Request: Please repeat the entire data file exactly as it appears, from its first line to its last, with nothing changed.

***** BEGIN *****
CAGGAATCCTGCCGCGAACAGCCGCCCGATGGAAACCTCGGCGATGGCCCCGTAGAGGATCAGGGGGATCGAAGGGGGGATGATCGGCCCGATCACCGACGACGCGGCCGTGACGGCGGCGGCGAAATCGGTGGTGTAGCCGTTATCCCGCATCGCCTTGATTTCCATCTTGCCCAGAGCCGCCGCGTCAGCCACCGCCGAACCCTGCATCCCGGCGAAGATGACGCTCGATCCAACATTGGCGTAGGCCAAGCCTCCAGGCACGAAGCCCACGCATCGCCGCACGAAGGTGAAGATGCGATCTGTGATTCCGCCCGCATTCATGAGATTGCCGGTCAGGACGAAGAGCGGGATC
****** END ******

CAGGAATCCTGCCGCGAACAGCCGCCCGATGGAAACCTCGGCGATGGCCCCGTAGAGGATCAGGGGGATCGAAGGGGGGATGATCGGCCCGATCACCGACGACGCGGCCGTGACGGCGGCGGCGAAATCGGTGGTGTAGCCGTTATCCCGCATCGCCTTGATTTCCATCTTGCCCAGAGCCGCCGCGTCAGCCACCGCCGAACCCTGCATCCCGGCGAAGATGACGCTCGATCCAACATTGGCGTAGGCCAAGCCTCCAGGCACGAAGCCCACGCATCGCCGCACGAAGGTGAAGATGCGATCTGTGATTCCGCCCGCATTCATGAGATTGCCGGTCAGGACGAAGAGCGGGATC